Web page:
There isn’t much biology to be done on this cruise.  Our mapping mission is the main focus.  But, living things find a way of working their way into the picture.  We have a marine mammal and a community observer on board looking for whales, seals, polar bears, sea birds and other Arctic animals. Yesterday, a small Arctic Cod found its way into the seawater pipe in the science lab. And a few days ago, when the HARP instrument was pulled up, there was a brittle star attached to it. Jon Pazol (the ARMADA Teacher at Sea) and I are both biology types and we got excited about the opportunity to identify this creature from the Arctic Ocean.

Personal log 

Yoann, a student from France, enjoys his first corndog

Yoann, a student from France, enjoys his first corndog

I did not grow up in Indiana and have avoided eating a corndog until now.  Yoann Ladroit (from France) and I (from Connecticut) had our very first corndogs for lunch yesterday. We have enjoyed many different types of food on the Healy. Imagine stocking a ship with enough food for 120-130 people for months in the Arctic. When the Healy left Seattle they had a food inventory valued at $300,000. Ideally, this ship leaves port with enough food for a year. This is more than most Coast Guard cutters carry – but the Arctic is a unique place.  In other oceans, cutters can pull in to port and purchase fresh supplies. In the Arctic there are few ports and where there are ports – the food is VERY expensive. The Healy needs to be prepared to feed the crew, just in case they get beset (stuck in ice). So, they have staple foods ready for an emergency situation.

A forklift carries food supplies to the Healy

A forklift carries food supplies to the Healy

In Barrow, the Healy picked up many forklifts full of fresh produce and eggs. This will be the last fresh produce we get until September 16th when we return to shore. The Healy is one of the newest ships in the Coast Guard and has spacious facilities in the galley (kitchen) and the mess decks (dining room).  There are huge refrigerators, storage rooms and freezers for food. The gleaming stainless steel galley has computerized ovens with probes that sense when the food has reached the correct temperature and a huge and speedy dishwasher. As a newcomer to the ship we were warned about the powerful microwave oven, which heats anything in 10 seconds and garbage disposal (affectionately called the Red Goat) which grinds up all food waste instantly.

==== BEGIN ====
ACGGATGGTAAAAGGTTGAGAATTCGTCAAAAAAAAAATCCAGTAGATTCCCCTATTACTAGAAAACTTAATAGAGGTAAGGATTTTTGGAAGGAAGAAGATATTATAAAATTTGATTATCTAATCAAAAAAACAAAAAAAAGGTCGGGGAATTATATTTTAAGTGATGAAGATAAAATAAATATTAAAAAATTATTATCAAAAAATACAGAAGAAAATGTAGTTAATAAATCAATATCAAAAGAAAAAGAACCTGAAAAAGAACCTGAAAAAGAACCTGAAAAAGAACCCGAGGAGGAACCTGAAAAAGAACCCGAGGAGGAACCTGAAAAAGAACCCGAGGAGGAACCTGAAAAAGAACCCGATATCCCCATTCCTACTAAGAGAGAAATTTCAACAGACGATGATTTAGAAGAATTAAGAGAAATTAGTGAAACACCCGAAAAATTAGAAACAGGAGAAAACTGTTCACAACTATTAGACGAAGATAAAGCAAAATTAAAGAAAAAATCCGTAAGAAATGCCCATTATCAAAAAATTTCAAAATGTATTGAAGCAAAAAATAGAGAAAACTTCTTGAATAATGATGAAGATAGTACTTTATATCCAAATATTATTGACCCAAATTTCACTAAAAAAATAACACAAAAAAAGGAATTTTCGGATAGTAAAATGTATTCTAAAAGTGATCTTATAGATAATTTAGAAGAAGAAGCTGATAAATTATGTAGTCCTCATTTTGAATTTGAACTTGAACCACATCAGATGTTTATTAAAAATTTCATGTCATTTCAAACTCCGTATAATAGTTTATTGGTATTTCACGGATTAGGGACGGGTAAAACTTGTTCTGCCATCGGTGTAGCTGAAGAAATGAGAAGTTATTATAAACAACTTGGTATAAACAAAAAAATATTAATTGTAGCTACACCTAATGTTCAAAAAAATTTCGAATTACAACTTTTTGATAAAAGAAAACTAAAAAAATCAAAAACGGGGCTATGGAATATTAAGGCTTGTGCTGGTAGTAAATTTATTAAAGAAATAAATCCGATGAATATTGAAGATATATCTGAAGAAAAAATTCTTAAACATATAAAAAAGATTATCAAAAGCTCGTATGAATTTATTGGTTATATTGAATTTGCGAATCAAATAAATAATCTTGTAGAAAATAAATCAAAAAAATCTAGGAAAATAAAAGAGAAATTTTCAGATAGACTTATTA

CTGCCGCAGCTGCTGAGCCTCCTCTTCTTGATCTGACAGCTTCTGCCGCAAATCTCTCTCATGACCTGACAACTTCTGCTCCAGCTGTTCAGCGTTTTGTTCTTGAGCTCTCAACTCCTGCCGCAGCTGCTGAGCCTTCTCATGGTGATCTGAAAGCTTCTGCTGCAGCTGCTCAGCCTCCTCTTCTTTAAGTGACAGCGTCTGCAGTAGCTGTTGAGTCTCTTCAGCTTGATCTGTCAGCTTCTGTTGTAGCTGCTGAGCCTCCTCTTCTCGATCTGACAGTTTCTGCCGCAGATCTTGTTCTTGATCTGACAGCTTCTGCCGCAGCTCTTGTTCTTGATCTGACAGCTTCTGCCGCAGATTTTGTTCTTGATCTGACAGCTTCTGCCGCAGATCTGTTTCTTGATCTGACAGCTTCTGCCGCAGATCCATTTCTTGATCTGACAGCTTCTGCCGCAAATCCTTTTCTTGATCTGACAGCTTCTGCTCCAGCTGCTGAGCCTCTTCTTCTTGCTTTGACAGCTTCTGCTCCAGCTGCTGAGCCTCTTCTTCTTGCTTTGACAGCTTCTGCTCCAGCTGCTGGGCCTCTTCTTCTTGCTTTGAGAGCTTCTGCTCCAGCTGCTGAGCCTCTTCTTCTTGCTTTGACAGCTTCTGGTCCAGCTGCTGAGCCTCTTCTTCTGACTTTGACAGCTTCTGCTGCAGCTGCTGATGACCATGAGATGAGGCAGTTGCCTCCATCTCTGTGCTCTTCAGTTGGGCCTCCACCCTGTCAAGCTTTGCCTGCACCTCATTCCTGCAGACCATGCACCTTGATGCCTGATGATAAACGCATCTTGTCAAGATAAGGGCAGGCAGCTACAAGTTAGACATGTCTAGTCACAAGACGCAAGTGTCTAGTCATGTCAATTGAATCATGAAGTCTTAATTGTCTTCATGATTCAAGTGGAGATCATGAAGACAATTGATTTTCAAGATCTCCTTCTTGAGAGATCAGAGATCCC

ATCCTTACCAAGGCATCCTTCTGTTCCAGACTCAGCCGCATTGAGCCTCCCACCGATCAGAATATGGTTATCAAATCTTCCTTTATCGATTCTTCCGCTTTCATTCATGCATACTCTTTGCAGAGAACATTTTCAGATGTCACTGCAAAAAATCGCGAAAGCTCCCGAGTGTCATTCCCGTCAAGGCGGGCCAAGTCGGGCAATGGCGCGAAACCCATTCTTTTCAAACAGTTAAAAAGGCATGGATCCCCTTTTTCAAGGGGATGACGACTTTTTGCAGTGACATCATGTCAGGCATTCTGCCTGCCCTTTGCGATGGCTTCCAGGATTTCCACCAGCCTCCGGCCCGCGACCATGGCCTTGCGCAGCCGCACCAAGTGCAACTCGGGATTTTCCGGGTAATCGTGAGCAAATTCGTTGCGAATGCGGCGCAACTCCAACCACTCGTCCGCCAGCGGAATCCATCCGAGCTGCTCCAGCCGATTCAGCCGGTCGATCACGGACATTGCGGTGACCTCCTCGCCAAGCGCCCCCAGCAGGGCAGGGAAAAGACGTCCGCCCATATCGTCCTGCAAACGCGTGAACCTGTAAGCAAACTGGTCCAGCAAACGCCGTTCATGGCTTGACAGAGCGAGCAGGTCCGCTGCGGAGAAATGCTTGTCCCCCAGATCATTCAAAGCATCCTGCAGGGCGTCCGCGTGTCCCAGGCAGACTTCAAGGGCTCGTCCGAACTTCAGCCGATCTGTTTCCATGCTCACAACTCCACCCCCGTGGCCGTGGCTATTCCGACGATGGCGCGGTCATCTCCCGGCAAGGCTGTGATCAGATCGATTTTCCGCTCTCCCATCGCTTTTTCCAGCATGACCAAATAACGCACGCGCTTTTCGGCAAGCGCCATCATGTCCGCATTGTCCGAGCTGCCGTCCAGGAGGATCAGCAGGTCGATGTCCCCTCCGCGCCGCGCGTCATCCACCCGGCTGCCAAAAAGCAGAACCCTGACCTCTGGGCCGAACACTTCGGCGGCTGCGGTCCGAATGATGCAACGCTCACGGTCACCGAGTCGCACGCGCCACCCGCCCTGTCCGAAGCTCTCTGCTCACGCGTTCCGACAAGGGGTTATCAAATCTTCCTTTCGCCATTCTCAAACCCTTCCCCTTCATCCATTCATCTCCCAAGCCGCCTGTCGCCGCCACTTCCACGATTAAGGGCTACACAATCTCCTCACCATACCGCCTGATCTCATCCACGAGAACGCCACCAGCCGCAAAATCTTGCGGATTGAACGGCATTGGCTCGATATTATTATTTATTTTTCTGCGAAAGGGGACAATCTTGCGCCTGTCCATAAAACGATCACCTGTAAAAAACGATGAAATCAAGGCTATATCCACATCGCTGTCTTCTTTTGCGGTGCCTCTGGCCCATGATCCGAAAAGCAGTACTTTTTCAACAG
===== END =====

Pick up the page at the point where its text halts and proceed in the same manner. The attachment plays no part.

This area, called the mess, is where we eat our meals.

This area, called the mess, is where we eat our meals.

We eat in the mess decks.  Our mess decks are twice the size of those on other Coast Guard cutters.  Meals are served 4 times each day. Breakfast, lunch, and dinner are served at the regular times.  Since people work 24/7, a fourth meal called Mid-rats (midnight rations) is served each night at 11pm.   One of the interesting features in the mess decks is the operating room set up over one of the tables. Although the Healy has a state of the art sick bay, what if the sick bay was unusable because of a fire or some other crisis? It seems that in a mass casualty situation, the mess decks doubles as a medical space, which would be used to tend to wounded personnel.

Christine Hedge, August 18, 2009

NOAA Teacher at Sea
Christine Hedge
Onboard USCGC Healy
August 7 – September 16, 2009 

Mission: U.S.-Canada 2009 Arctic Seafloor Continental Shelf Survey
Location: Chukchi Sea, north of the arctic circle
Date: August 18, 2009

Weather Data from the Bridge   
Lat: 800 32’N
Long: 1540 04’ W